Posted by : Unknown Saturday, 30 March 2013

We watched The Avengers last night and I was reminded of the Black Widow praise that keeps popping up. It speaks about how awesome Joss Whedon, the mighty feminist, is for single-handedly ending sexism by having Black Widow be so awesomely awesome in the movie.

Not that she wasn't awesome, even when tricking us with her tropes, but the thing is, she was not the only woman in that movie.

How is it, that when praising how The Avengers featured a Strong Female Character, no one is talking about Maria Hill?

So I'm going to give Maria some love.

Let's remember for a moment which woman was introduced in the film first. Remember that time she jumped into a jeep and faced down Loki, Hawkeye and others as the base crumbled behind her? Let's take into consideration that she is S.H.I.E.L.D.'s commander, second only to Nick Fury. When he's not around, she is in charge and that's every bit clear in the movie. Thankfully, someone else noticed Maria's awesomeness and put together this nice video:

2 Responses so far.

  1. Anonymous says:

    Just speaking as someone outside the Avengers comic book fandom, I think maybe the reason you see a lot of this is because you knew who she was before? It wasn't as obvious to some of us. In fact, I could tell that there was supposed to be more to her character and I wanted to like her and see her as being awesome, but I just felt like nothing about her was explained well.

    I thought she fell into the same trap as Hawkeye, that Joss forgot that ensemble pieces take work and time and don't work well as movies. (He mentions in the commentary that he had promised himself never to attempt an ensemble film and didn't realize until about halfway through writing Avengers that that was exactly what he was doing.) The already-popular characters who had already gotten their own movies and who the audience wanted to see got the most attention, Black Widow next because she'd been seen in Iron-Man 2 and people liked her (or at least, looking at her) from that. And everyone else just sort of got pushed aside and we got glimpses of their personality rather than a full story.

    I did not know that she was second-in-command. I kept wondering who she was, what she was doing there, why she keeps acting like she's so important when I don't even know her name. I found her unbelievably annoying and wished she hadn't been included in the movie if they weren't going to make a point to introduce her and let me know why she's there.

    Basically, there's a lot about SHIELD that the films don't do a good job of explaining. It's not really clear how it works, how the Avengers are related to it and work within that hierarchy, what SHIELD actually does when it's not babysitting superheroes. I assumed everyone you see there is below Coulson and the Avengers, because they get more screentime and we kind of know what they do, while as far as I can tell Maria stands around criticizing Fury and providing exposition for the viewer. It's easy to forget that yes, this was an organization that was introduced earlier and exists for other purposes, whatever those might be.

    I believe you that she's awesome, and now that I know more of what she does that makes sense. But it really wasn't communicated well in the film. I wish they'd given her more of a role and that Whedon had ignored length limits and just given every major character the attention they deserved. Heck, at the very least it might have been cool to see her in one of the shorts, since I feel like that's where a lot of Coulson's awesomeness came through and where he became so popular. They didn't have to limit themselves to what could be shown in a single film.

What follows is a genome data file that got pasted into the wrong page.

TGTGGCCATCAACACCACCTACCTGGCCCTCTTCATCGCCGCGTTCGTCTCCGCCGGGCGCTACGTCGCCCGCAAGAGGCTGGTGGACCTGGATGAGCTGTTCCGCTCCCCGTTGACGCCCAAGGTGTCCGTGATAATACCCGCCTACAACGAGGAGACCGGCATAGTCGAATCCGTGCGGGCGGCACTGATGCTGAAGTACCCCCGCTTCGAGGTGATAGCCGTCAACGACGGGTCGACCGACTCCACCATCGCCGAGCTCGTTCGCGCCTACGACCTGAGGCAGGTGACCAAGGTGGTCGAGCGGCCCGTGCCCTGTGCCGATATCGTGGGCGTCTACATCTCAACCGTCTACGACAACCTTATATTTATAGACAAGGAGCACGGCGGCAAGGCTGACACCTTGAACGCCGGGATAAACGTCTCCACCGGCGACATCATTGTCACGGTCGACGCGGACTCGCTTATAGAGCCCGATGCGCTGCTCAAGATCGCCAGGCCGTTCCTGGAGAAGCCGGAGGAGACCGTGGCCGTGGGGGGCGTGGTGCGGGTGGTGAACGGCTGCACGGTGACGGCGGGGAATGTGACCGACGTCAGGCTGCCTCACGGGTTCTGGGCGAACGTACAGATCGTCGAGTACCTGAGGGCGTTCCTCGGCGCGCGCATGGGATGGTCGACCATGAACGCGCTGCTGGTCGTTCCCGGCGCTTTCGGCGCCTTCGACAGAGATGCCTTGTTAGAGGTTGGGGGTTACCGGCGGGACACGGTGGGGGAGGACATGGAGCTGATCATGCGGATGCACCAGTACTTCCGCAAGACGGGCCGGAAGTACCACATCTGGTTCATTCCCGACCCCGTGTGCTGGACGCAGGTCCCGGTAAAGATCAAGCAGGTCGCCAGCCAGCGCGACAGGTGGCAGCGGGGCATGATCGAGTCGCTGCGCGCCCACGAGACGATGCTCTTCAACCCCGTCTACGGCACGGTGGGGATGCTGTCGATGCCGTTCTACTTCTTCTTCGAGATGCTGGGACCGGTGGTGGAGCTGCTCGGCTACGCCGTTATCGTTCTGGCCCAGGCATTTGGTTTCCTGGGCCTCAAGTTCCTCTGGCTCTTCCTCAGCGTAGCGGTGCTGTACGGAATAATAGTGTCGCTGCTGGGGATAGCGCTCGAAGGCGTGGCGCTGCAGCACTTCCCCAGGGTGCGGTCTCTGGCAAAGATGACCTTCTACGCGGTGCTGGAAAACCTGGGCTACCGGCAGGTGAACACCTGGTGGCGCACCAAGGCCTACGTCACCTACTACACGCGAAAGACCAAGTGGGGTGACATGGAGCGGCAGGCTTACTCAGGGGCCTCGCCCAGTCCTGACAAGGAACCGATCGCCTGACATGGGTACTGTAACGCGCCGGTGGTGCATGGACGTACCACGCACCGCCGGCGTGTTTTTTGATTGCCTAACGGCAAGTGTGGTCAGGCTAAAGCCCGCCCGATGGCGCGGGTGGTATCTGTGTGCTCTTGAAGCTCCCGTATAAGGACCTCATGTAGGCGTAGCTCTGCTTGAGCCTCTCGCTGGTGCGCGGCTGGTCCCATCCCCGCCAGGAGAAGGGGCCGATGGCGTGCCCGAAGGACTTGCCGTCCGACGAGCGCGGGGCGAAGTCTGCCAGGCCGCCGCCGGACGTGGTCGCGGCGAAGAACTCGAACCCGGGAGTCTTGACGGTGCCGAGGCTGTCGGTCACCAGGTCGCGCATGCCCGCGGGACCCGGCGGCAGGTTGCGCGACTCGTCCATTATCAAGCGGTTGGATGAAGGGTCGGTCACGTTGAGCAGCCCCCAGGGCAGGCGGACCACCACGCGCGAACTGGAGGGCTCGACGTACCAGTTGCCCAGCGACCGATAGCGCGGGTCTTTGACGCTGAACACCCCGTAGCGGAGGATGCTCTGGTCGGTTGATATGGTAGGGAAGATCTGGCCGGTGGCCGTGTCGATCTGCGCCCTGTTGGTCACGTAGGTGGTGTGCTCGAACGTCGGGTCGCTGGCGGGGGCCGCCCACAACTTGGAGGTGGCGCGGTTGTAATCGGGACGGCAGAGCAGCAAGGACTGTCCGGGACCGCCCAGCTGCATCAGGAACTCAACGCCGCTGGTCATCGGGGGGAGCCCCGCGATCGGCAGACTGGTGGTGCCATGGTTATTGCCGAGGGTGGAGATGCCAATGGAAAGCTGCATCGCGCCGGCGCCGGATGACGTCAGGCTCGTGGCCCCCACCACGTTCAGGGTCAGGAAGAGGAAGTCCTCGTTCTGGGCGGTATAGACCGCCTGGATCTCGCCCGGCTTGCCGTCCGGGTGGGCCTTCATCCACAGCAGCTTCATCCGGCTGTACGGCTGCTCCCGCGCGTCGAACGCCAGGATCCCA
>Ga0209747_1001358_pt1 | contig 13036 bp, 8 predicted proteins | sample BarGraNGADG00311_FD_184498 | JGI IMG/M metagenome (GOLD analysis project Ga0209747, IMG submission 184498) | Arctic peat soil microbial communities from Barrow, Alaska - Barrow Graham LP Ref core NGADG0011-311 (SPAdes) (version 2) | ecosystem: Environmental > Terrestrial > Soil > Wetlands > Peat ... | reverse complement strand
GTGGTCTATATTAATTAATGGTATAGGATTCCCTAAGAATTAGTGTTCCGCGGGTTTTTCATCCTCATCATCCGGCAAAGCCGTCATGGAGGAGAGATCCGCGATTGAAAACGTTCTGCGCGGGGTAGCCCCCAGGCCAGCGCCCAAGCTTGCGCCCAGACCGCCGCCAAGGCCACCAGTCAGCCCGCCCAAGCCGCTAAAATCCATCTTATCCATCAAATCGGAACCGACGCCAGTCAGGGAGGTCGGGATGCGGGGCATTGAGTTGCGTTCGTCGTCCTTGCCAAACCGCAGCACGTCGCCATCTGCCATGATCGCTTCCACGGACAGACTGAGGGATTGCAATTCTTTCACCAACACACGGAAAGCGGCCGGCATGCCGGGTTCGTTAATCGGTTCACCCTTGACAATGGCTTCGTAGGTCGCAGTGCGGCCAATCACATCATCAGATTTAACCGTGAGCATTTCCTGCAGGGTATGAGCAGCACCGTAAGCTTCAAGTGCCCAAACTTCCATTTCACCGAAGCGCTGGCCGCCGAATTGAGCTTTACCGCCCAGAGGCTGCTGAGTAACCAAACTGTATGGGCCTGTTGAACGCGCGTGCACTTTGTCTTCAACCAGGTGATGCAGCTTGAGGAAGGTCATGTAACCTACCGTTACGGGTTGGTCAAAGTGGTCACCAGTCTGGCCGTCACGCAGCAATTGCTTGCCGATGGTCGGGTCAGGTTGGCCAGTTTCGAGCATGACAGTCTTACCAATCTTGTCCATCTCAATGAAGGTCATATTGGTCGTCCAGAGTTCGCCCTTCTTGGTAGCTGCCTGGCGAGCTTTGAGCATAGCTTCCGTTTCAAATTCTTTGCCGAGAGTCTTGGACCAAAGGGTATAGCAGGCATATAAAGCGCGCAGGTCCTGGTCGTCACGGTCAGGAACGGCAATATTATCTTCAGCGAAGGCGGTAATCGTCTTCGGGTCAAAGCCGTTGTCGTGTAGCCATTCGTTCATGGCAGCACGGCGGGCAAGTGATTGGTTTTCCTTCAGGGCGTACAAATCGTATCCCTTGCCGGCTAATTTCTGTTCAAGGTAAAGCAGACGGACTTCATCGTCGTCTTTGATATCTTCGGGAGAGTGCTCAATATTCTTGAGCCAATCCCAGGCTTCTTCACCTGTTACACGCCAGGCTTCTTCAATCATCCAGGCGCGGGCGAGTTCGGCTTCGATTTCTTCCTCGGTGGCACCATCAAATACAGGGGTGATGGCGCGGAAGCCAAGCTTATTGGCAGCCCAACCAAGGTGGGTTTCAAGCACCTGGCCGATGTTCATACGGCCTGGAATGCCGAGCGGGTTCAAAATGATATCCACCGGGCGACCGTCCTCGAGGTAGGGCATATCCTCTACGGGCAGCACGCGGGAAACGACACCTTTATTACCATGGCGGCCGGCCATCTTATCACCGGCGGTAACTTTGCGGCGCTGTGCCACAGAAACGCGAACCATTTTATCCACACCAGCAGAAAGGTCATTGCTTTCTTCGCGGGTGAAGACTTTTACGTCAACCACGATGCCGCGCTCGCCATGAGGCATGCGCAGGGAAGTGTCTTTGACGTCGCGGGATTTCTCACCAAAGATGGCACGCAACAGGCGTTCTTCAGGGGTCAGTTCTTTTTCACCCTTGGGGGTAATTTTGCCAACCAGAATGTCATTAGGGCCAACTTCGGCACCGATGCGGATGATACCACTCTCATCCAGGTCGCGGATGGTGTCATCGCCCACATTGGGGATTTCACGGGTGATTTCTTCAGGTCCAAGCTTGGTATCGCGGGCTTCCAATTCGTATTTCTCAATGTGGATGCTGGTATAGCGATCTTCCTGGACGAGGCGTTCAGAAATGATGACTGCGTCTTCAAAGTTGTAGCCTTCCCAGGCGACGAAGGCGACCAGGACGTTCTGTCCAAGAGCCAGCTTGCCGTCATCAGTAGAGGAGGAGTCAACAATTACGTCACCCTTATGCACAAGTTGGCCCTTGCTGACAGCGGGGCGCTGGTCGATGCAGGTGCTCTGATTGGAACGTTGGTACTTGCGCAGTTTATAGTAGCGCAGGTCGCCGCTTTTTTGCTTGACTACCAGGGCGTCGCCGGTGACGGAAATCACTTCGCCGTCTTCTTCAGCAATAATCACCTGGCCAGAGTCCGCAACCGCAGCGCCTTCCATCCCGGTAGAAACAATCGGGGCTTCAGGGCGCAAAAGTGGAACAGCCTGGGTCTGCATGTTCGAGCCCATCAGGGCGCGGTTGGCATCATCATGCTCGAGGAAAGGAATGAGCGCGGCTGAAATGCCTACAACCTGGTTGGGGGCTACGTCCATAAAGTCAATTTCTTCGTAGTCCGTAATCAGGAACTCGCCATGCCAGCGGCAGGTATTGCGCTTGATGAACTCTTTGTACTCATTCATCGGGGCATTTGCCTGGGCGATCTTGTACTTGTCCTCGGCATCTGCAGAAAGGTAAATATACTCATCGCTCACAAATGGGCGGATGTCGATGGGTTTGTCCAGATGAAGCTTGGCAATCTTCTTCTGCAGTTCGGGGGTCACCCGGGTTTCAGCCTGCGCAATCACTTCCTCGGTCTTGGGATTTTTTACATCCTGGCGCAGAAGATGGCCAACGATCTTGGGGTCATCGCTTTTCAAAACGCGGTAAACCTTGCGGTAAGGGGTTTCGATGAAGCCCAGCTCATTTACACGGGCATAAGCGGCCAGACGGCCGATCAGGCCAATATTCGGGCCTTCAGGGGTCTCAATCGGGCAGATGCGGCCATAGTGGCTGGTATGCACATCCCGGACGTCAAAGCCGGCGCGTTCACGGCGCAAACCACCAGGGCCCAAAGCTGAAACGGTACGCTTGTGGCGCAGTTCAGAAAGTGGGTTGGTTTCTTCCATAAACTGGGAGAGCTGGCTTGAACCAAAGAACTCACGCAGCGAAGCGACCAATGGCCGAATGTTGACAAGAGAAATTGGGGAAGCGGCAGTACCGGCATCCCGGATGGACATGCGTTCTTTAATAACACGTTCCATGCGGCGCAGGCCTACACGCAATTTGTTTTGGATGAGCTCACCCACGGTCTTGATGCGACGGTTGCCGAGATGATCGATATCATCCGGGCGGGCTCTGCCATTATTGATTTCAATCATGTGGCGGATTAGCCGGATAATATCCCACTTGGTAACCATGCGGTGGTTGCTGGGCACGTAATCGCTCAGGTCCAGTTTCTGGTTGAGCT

2. Good point about her not being officially introduced as Fury's second in command. I can see your point on how she would appear as an annoyance, rather than someone with very specific purpose if you don't know who she is and what her purpose is, though I felt her role should have been assumed because of what she was doing in the movie with Fury. His commands went to her and when he wasn't there, they came from her. When the ship was under attack, she was the one giving commands if not Fury. I am assuming, but to me, it ought to have been obvious that she held a very senior position.

    I decided to keep this post to her movie appearance, even though when I first met her, she was under fire for her role during Marvel Civil War where she was the Director of SHIELD in Fury's absence and had to make some tough calls that made her look like the bad guy when she was doing her job and Fury was hiding out.

    It's not that I disagree with the attention given to Black Widow. She was a lead character, so I expect it. But the praise coming from people makes it sound like she is the ONLY female in the movie. I didn't even talk about Pepper Potts, CEO of Stark Industries. This wasn't her place to shine, but she could easily have not been in the film at all, yet she was, and she was there as more than Tony's girlfriend. Joss did at least make it clear how much she does with and for Stark Industries and Tony.

    Ultimately, my issue is with the whole idea that Black Widow serves as the feminist example for the film, as if she were the token woman there.


This is my mindspill. Mostly about comics, books, video games, movies of the science fiction and fantasy leanings. Sometimes recipes and parenting stuff will sneak in, along with a real world rant or two.

I also write about geek culture at Women Write About Comics, and I review genre fiction at The BiblioSanctum.




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